Sunday, March 15, 2009

Hard Questions & Ruthless Answers

At the core of every successful production, from multi-million dollar feature films to a viral videos streamed to the web, are the same fundamentals of story, strategy, scope, execution and impact. At the core of every savvy producer is an understanding of the relationships among these fundamentals, between them and around them.

When starting a new project the questions a producer asks are vital:

- What is the story we wish to tell?
- How will we tell it?
- Who is the audience?
- Why will these people respond?
- How will we reach them?
- What resources do we have available?
- How do we best use those scares resources?
- Who do we need on the team to make it happen?

Of equal or greater importance is the accuracy of our answers, and how we look at the process. This is where most productions break down.

Many producers, filmmakers, and financiers either fail to ask these questions at all, ask too late or fool themselves with their answers. They look at the each phase of a project (development, pre-production, production, post-production and distribution), as distinct entities to be tackled each in turn and one at a time. They prepare for one phase then proceed forward to the next with little thought to how each phase fits into the larger scope of the project.

So how should filmmakers view the process? How should they proceed?

Savvy producers understand that each phase of a project is a small piece belonging to a larger ecosystem, where each phase impacts the phases both before and after. Yes, before AND after.

The process of creating filmed media does not occur along a straight line, it's concentric. The chart below illustrates what I mean.

Looking at the process this way gives us a more global view and the ability to develop a more comprehensive plan to reach project goals. But a good plan still requires asking hard questions and being ruthless with the answers we give ourselves.

Thursday, March 05, 2009

The Antagonist in Film Business Plans - Revenue Projections

I recently participated in a discussion about the values and pitfalls of business plans for Indie filmmakers trying to attract equity investors. While they can contain relevant information about the project being developed, most film business plans also contain gross misinformation.

A business plan - when done well - helps convey a sense of professionalism in the project. As one participant concisely stated:

The business plan must be dispassionate in setting out the business proposition from an investment standpoint, covering "business" topics such as project description, key attachments, whether the production is bonded, how the investor's money will be cashflowed during production, producer's track record, prospects for domestic distribution and international sales, revenue guarantees (soft money, if any), proposal for recoupment of the investment and profit participation, tax considerations for investors, historical returns for films in the genre (a range! don't just point to those hoary chestnuts, Four Weddings and a Funeral and Blair Witch Project) and, depending on what kind of document it purports to be, legal boilerplate to satisfy securities regulators.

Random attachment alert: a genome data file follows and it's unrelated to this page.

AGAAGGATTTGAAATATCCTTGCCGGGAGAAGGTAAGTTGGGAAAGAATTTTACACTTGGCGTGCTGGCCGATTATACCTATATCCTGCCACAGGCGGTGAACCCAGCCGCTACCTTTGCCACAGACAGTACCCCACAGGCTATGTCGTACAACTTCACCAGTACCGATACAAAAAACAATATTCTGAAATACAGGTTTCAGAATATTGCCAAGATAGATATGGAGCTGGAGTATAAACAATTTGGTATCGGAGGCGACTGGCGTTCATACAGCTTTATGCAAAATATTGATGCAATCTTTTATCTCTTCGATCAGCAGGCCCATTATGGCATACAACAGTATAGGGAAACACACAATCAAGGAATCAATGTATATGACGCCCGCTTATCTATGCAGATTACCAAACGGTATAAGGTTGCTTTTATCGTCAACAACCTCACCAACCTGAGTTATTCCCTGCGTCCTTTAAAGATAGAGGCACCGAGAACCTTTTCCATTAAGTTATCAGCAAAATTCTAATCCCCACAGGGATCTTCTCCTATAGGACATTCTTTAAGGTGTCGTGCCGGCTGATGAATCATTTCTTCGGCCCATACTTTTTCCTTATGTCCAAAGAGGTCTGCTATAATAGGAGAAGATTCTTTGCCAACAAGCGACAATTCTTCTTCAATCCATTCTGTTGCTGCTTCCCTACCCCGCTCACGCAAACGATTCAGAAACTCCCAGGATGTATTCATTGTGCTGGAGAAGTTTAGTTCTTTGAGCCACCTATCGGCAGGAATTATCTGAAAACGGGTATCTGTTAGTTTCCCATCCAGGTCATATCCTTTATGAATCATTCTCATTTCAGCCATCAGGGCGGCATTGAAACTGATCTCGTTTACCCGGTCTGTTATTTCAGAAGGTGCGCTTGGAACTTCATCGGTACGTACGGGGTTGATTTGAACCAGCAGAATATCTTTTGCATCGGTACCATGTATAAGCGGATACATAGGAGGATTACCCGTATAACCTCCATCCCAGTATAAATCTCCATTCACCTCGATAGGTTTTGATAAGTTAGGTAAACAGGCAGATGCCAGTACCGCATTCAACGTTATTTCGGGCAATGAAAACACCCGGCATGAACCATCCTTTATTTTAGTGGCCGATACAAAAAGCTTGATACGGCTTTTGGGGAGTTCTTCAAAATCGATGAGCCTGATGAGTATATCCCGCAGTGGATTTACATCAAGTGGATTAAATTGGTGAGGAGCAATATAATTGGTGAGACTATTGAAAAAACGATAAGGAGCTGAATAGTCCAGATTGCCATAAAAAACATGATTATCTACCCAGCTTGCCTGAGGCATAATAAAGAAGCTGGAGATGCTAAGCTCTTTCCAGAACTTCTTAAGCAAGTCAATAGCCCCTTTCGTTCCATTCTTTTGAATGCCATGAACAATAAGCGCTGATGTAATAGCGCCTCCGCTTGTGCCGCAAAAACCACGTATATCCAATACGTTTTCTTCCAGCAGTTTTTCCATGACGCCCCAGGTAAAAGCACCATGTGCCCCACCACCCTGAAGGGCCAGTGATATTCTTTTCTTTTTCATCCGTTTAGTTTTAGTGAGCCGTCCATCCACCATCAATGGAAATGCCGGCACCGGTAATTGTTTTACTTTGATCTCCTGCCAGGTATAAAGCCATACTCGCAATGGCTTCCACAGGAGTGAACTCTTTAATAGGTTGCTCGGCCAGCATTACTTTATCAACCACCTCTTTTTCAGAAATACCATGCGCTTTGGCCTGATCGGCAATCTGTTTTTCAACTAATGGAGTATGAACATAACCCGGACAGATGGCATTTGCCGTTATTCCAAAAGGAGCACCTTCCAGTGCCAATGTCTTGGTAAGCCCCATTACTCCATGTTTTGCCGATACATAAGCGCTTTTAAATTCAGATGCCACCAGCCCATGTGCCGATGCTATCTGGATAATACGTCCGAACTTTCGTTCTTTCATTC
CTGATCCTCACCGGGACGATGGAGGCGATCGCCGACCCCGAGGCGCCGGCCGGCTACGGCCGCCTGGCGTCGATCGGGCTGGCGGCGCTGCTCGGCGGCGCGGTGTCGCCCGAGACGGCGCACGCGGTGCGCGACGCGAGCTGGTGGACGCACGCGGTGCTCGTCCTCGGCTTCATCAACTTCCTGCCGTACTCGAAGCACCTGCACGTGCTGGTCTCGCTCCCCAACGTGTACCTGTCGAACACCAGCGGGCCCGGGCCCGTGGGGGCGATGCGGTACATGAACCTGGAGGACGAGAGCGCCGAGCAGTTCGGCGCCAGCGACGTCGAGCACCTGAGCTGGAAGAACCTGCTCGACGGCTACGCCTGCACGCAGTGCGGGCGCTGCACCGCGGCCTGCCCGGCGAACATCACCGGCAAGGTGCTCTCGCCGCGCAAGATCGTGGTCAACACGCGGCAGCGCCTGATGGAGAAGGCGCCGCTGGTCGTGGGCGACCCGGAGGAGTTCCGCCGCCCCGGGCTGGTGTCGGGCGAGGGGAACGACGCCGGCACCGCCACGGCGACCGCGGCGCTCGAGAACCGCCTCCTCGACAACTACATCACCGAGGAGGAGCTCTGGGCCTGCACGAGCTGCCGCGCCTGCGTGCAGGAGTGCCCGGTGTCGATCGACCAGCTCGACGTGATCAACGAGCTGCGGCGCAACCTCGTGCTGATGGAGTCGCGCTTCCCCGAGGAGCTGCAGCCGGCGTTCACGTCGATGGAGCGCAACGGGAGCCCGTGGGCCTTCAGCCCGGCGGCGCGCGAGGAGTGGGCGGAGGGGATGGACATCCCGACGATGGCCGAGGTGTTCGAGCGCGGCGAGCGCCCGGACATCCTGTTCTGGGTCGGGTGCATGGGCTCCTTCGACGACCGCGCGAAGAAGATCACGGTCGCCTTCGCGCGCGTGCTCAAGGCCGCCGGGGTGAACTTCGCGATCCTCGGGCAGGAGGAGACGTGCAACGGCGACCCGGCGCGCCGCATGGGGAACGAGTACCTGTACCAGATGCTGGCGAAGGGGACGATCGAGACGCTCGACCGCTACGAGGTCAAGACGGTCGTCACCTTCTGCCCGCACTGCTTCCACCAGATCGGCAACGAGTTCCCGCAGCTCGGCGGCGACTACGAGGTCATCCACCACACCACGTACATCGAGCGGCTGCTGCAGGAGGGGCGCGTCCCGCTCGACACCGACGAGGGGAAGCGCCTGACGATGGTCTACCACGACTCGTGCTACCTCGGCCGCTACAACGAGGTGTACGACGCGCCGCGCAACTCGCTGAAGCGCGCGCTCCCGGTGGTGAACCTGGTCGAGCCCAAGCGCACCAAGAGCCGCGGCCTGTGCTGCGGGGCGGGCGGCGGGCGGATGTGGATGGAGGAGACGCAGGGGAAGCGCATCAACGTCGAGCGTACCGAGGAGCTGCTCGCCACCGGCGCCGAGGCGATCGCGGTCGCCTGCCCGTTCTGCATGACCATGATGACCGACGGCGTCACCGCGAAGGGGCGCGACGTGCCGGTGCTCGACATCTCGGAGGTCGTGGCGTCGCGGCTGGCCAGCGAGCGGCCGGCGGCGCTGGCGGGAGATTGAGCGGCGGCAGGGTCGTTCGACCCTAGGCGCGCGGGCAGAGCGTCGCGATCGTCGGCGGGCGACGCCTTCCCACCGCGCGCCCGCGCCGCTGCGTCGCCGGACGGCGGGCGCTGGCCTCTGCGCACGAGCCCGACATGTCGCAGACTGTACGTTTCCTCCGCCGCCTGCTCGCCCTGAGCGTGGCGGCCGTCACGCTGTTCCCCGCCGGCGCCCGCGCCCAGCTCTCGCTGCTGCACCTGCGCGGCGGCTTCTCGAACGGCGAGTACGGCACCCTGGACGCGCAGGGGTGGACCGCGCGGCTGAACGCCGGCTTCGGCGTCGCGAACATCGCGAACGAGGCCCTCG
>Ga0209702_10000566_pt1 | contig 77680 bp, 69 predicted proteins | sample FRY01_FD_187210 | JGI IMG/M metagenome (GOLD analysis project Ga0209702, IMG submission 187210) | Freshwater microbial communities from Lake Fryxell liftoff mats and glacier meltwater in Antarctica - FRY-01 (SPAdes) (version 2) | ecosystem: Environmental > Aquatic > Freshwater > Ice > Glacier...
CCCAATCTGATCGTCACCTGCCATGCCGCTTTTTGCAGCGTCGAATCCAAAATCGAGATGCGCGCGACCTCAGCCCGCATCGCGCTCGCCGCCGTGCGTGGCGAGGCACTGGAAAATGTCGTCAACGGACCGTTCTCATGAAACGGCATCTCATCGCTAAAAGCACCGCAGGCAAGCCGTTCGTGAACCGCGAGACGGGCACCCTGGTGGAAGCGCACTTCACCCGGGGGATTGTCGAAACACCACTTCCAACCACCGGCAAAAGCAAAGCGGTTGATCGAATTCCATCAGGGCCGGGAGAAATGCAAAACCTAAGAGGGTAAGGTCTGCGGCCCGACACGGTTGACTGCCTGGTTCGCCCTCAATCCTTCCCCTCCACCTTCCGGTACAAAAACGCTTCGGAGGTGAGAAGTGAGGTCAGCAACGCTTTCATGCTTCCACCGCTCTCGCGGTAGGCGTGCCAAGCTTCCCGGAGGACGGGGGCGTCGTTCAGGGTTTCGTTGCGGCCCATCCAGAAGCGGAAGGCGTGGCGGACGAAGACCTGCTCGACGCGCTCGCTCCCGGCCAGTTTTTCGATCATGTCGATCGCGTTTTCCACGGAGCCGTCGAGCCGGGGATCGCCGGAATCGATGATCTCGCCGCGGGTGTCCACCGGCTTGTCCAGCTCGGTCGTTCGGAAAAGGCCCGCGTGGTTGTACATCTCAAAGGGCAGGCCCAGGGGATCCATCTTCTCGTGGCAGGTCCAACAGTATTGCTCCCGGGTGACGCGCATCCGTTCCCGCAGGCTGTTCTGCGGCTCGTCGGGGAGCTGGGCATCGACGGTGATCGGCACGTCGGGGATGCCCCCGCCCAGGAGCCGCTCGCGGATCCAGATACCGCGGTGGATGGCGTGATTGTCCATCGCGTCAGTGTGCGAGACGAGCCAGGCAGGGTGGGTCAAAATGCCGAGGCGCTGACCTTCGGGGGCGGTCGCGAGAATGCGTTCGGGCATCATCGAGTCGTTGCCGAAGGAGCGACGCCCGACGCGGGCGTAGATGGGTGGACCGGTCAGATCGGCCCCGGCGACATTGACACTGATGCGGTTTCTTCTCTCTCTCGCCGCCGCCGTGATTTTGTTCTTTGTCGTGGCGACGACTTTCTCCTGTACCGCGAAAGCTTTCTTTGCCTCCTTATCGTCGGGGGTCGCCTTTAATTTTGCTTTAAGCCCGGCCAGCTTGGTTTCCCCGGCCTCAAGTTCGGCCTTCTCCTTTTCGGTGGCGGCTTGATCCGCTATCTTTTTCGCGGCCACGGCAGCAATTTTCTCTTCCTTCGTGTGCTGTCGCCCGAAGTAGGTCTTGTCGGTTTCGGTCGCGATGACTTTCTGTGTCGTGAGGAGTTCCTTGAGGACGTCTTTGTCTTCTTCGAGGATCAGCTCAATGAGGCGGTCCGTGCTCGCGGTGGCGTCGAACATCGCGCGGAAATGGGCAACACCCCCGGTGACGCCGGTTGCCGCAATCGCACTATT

Most of the above mentioned items must be included in any business plan and a producer should know them regardless. My issue lies mostly with revenue projections and prospects for distribution many filmmakers include. The problem I see in most projections is that they are based on the tiny pool of films that actually secure distribution each year and ignore the hundreds (thousands) that don't.

For companies and producers that have existing distribution pipelines, those estimates hold some validity. For independent filmmakers and the financiers who back their films, they do not.

Showing that ten horror films released last year averaged $15mm in domestic theatrical gross revenues (arbitrary numbers), isn't painting an accurate picture to potential investors because it ignores the dozens (hundreds?) of other horror films made in that same time frame that didn't and won't earn a dime.

Most filmmaker's create business plans that mislead investors (whether purposely or due to their own ignorance), with overly rosy projections. Then they cover their asses by tossing in a risk clause.

So OK - caveat emptor (or caveat investor as the case may be). Investors must do their due diligence. But as a producer I take full responsibility for all business and financial matters on the films I produce and misleading the people trusting me with their hard earned money is not the way I want to start a business relationship.

When preparing a business plan for a feature film one must be accurate and forthcoming with projections. As a filmmaker that is an absolute obligation. The good news is that full disclosure won't dissuade someone if they are truly interested in your project. People with the fiscal strength to finance an independent film understand the relationship between risk and reward. And savvy investors will appreciate knowing they are working with someone with integrity who is watching out for their interests.

Quote used with permission of JBV Kelly.
Mr. Kelly can be reached at